NOAA scientists collaborate with industry to improve knowledge of lobster populations in Northwestern Hawaiian Islands

July 16, 2005
Researchers inserting PIT tags into spiny lobster
Researchers inserting PIT tags into spiny lobster

Scientists of the Pacific Islands Fisheries Science Center (PIFSC) are once again at sea, in cooperation with the Hawaii fishing industry, to collect information that will improve the ability of NMFS to determine the status of lobster resources in the Northwestern Hawaiian Islands (NWHI).

In 2000, after 25 years of operations, the Hawaii-based commercial fishery for spiny lobster (Panulirus marginatus) and slipper lobster (Scyllarides squammosus) in the NWHI was closed because of increasing uncertainty about the status of the lobster stocks and the mathematical population models used by PIFSC to assess the stocks and their abundance. This uncertainty was important because the NWHI lobster fishery had been one of Hawaii's largest commercial fisheries and because information on the lobster populations represented one of the longest time-series in the region, providing potentially key information on the status of the NWHI ecosystem.

A panel of independent experts reviewed the models and recommended that collaborative research programs between PIFSC and the industry be developed to provide more accurate estimates of biological parameters, such as lobster growth rates, movement and migration, and natural mortality that are vital components of the population models. The panel recommended that a large-scale lobster tagging program be conducted in the NWHI. To do this, scientists catch lobsters using regular lobster fishing gear (traps), place identifying tags on them, and return the lobsters alive to their habitat on the sea floor. The recapture of tagged lobsters in subsequent research operations provides a wealth of information on the key biological parameters the experts identified as missing from the existing lobster population model.

Researchers inserting PIT tags into spiny lobster
Researchers inserting PIT tags into spiny lobster

Scientists in the Fishery Biology and Stock Assessment Division of PIFSC developed and implemented a large-scale lobster tagging program in the NWHI with the cooperation of the fishing industry. Each summer starting in 2002, two Hawaii-based commercial fishing vessels have been chartered by PIFSC to carry out tagging operations at selected locations in the NWHI. Initially, the primary focus was on tagging spiny lobsters at Necker Island. In 2003, the program's scope was expanded to include slipper lobsters at Maro Reef, and in 2004 both species were tagged at both locations.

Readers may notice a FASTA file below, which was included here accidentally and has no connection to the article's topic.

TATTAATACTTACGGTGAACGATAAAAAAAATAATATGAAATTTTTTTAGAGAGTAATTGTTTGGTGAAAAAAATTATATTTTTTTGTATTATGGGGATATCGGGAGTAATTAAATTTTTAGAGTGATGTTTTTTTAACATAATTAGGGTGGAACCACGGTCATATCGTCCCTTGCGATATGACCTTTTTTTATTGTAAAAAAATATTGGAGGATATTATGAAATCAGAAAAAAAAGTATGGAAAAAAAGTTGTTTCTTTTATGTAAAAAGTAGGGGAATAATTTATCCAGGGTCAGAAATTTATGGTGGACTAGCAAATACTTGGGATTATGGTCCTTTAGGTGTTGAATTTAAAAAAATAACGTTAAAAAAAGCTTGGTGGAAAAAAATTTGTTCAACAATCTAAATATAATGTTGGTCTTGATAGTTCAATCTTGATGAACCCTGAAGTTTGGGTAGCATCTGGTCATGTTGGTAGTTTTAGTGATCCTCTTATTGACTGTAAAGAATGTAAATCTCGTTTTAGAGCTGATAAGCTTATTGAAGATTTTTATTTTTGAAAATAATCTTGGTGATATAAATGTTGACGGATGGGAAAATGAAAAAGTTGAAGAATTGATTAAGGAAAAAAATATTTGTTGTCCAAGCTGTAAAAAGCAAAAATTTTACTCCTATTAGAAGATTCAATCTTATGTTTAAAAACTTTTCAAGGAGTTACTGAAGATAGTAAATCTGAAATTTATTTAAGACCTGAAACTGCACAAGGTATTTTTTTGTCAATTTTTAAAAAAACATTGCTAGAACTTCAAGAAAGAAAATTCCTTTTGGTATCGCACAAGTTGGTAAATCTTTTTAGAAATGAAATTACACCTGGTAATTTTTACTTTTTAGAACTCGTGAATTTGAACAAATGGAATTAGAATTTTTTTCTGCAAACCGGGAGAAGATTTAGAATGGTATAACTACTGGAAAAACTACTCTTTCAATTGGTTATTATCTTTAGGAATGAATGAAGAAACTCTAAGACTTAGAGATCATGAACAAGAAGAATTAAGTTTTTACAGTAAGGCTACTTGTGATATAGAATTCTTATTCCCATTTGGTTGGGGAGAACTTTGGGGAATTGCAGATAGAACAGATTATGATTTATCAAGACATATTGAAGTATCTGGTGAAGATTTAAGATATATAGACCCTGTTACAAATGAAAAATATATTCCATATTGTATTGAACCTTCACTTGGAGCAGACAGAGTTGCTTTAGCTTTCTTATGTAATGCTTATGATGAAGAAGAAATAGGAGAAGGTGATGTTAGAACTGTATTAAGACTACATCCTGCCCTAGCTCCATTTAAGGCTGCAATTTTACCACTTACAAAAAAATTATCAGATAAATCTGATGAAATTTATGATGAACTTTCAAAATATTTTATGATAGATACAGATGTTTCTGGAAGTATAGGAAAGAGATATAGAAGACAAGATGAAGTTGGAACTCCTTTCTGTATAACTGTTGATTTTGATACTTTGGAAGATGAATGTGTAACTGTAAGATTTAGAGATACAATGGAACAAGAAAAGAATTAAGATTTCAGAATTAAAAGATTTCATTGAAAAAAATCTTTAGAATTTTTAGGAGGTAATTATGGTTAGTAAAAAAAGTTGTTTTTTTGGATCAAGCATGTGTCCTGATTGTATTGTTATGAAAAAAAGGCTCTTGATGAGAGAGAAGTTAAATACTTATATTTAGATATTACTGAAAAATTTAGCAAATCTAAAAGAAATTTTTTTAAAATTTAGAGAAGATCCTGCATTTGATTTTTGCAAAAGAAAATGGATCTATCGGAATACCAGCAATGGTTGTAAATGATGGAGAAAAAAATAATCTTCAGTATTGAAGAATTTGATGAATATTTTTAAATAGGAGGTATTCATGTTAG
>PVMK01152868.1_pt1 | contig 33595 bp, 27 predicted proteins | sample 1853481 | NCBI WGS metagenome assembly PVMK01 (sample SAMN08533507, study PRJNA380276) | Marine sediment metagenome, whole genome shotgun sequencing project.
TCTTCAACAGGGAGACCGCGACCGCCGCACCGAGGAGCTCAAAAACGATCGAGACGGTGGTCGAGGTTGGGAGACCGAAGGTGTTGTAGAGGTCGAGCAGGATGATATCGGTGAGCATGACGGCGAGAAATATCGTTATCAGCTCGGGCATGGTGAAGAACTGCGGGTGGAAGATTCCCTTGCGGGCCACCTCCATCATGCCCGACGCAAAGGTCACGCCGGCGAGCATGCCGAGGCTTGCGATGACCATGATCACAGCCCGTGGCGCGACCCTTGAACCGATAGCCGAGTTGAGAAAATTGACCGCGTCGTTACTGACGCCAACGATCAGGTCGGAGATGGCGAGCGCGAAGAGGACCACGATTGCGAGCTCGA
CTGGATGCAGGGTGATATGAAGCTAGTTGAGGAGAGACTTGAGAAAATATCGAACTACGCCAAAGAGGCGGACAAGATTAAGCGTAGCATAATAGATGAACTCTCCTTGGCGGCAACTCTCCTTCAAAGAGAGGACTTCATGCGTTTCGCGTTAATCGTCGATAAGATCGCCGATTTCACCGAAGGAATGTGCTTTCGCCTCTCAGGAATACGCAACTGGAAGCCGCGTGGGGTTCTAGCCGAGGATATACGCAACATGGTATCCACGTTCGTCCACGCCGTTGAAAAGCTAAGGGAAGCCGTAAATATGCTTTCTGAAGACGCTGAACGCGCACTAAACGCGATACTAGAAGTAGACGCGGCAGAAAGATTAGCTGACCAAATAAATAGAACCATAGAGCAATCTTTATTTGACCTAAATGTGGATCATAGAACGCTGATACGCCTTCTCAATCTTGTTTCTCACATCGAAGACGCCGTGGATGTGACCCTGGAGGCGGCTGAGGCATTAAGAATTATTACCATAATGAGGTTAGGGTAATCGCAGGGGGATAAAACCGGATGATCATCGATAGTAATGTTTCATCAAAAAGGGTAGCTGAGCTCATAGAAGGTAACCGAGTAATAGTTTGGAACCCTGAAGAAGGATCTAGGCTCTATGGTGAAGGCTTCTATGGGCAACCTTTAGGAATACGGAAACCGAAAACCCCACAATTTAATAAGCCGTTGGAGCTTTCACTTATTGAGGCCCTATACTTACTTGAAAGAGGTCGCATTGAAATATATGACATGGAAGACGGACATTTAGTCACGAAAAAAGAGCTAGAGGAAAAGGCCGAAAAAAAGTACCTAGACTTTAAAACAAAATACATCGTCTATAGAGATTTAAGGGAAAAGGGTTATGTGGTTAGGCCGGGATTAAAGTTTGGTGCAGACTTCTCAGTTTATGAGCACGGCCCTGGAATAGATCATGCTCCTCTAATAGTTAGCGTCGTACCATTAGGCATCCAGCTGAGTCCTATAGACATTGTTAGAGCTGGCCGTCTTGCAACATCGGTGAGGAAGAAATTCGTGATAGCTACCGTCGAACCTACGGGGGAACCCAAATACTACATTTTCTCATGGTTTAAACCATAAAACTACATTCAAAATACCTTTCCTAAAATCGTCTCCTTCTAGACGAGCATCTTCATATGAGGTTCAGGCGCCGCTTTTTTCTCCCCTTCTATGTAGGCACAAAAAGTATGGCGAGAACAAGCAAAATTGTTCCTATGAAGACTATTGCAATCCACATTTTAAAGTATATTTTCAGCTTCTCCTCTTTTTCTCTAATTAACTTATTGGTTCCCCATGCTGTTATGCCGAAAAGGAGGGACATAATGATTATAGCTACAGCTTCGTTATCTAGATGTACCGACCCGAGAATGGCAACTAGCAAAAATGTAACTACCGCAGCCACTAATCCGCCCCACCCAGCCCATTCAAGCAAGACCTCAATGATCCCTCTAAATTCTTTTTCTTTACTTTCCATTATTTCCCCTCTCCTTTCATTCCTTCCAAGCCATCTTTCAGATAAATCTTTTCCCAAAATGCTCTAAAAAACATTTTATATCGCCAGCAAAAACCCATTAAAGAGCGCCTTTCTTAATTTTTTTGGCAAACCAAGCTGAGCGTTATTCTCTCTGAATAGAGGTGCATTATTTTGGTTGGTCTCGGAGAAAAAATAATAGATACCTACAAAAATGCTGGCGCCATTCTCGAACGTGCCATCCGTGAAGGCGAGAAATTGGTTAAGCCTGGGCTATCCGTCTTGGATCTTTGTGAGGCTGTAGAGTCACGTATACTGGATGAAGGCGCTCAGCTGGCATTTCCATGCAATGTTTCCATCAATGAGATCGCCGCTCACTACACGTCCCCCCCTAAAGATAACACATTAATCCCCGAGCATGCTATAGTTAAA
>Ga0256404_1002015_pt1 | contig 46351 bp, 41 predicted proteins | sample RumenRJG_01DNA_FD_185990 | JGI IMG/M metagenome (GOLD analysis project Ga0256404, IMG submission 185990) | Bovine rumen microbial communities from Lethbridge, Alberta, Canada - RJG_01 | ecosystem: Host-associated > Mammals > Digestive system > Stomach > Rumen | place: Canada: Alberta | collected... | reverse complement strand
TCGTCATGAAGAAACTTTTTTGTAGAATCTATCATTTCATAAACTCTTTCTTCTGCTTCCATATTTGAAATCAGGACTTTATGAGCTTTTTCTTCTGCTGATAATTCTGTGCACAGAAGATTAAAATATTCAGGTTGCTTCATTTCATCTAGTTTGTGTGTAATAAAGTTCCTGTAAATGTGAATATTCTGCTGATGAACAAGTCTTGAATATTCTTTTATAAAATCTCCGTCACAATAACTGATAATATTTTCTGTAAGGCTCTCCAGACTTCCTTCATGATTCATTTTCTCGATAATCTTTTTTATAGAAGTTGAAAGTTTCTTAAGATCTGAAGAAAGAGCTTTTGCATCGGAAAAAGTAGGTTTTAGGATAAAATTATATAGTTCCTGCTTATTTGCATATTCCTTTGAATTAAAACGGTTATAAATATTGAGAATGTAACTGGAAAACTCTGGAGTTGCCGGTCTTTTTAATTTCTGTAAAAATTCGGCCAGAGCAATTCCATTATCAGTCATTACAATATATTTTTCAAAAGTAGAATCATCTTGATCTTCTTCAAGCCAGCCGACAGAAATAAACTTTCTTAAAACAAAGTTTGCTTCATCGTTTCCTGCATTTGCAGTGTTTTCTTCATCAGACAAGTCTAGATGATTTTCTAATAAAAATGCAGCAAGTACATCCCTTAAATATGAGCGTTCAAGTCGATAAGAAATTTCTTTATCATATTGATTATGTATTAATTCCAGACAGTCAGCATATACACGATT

In 2002, plastic "ribbon" tags were used to uniquely identify each lobster studied. Since then, lobsters have been identified with the more sophisticated and versatile "passive integrated transponder" (PIT) tags. One of the benefits of the PIT tags is that they are retained for a longer period of time than ribbon tags, they can be "read" more easily in terms of their basic information, and unlike ribbon tags, can be used with slipper lobsters.

Researchers measure a slipper lobster caught in NWHI prior to tagging and releasing it.
Researchers measure a slipper lobster caught in NWHI prior to tagging and releasing it.

The commercial fishing vessels chartered by NOAA enable scientists to efficiently capture and tag lobsters, and they are highly experienced operating in the NWHI. Because the commercial fishery is currently closed, the chartered vessels are essential as a means to recapture lobsters previously tagged. After all, it is the recapture of tagged lobsters that provides the vital biological information for improved population models. During the first three years of the cooperative research program, more than 35,000 spiny lobsters and almost 10,000 slipper lobsters were tagged and released. So far, several thousand tagged lobsters have been recaptured.

This summer, the PIFSC has chartered two Hawaii-based commercial fishing vessels, the Katy Mary and Marie M. Each vessel will carry 3 tagging specialists under the direction of Chief Scientist Joseph O'Malley, a NOAA-University of Hawaii Joint Institute of Marine and Atmospheric Research marine biologist working with the PIFSC. The researchers departed Honolulu on July 16 for spiny and slipper lobster tagging at Maro Reef and Necker Island and return in mid-August. At each location, the vessels' crew will set out baited traps to catch lobsters. After the traps are allowed to "soak" on the bottom overnight, they will be brought to the surface and the lobsters removed, tagged and released alive. The scientists also will determine and record the size, gender, and reproductive status (maturity) of each lobster. Before lobsters are tagged, they will be scanned to see if they are already carrying a PIT tag (each PIT tag emits a unique radio-frequency code detected by the scanner). If so, the tag's unique identification number will be detected and recorded. If no PIT tag is detected on the lobster, one will be applied. When lobsters are released, they will be placed in a special cage designed to protect them from potential predators during their descent to the seafloor and the release location will be recorded.

In addition to tagging lobsters, researchers on both fishing vessels will be collecting samples of tissue from sharks caught incidentally in the lobster traps. Later, DNA will be extracted from the samples by scientists at the Hawaii Institute of Marine Biology of the University of Hawaii and used for genetic studies of NWHI shark populations. The Katy Mary scientists will also video tape the release of lobsters and, using video cameras mounted on lobster traps, record features of the seafloor. The latter information will be used for habitat studies by scientists in the PIFSC's Coral Reef Ecosystems Division.